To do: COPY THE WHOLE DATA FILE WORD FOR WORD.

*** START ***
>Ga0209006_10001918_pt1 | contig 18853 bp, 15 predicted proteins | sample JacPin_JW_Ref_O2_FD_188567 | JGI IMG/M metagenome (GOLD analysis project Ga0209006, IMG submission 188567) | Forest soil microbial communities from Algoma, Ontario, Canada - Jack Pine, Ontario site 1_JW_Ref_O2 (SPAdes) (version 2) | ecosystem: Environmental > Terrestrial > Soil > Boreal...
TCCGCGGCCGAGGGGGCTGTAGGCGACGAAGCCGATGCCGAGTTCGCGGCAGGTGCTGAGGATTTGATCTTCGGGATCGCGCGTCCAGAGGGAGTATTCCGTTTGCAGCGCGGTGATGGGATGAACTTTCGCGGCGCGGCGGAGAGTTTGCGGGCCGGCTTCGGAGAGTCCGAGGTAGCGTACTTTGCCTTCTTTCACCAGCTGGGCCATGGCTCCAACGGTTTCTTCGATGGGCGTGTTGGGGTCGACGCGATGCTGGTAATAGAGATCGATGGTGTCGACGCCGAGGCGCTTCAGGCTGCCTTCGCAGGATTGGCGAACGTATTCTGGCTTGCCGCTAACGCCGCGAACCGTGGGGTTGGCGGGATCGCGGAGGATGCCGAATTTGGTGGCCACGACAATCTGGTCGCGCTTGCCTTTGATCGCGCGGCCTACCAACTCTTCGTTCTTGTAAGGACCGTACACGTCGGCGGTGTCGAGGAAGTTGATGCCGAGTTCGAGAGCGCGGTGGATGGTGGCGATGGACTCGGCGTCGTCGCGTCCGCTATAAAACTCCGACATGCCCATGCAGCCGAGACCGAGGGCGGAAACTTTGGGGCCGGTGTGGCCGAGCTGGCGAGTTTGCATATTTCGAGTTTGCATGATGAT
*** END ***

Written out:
>Ga0209006_10001918_pt1 | contig 18853 bp, 15 predicted proteins | sample JacPin_JW_Ref_O2_FD_188567 | JGI IMG/M metagenome (GOLD analysis project Ga0209006, IMG submission 188567) | Forest soil microbial communities from Algoma, Ontario, Canada - Jack Pine, Ontario site 1_JW_Ref_O2 (SPAdes) (version 2) | ecosystem: Environmental > Terrestrial > Soil > Boreal...
TCCGCGGCCGAGGGGGCTGTAGGCGACGAAGCCGATGCCGAGTTCGCGGCAGGTGCTGAGGATTTGATCTTCGGGATCGCGCGTCCAGAGGGAGTATTCCGTTTGCAGCGCGGTGATGGGATGAACTTTCGCGGCGCGGCGGAGAGTTTGCGGGCCGGCTTCGGAGAGTCCGAGGTAGCGTACTTTGCCTTCTTTCACCAGCTGGGCCATGGCTCCAACGGTTTCTTCGATGGGCGTGTTGGGGTCGACGCGATGCTGGTAATAGAGATCGATGGTGTCGACGCCGAGGCGCTTCAGGCTGCCTTCGCAGGATTGGCGAACGTATTCTGGCTTGCCGCTAACGCCGCGAACCGTGGGGTTGGCGGGATCGCGGAGGATGCCGAATTTGGTGGCCACGACAATCTGGTCGCGCTTGCCTTTGATCGCGCGGCCTACCAACTCTTCGTTCTTGTAAGGACCGTACACGTCGGCGGTGTCGAGGAAGTTGATGCCGAGTTCGAGAGCGCGGTGGATGGTGGCGATGGACTCGGCGTCGTCGCGTCCGCTATAAAACTCCGACATGCCCATGCAGCCGAGACCGAGGGCGGAAACTTTGGGGCCGGTGTGGCCGAGCTGGCGAGTTTGCATATTTCGAGTTTGCATGATGAT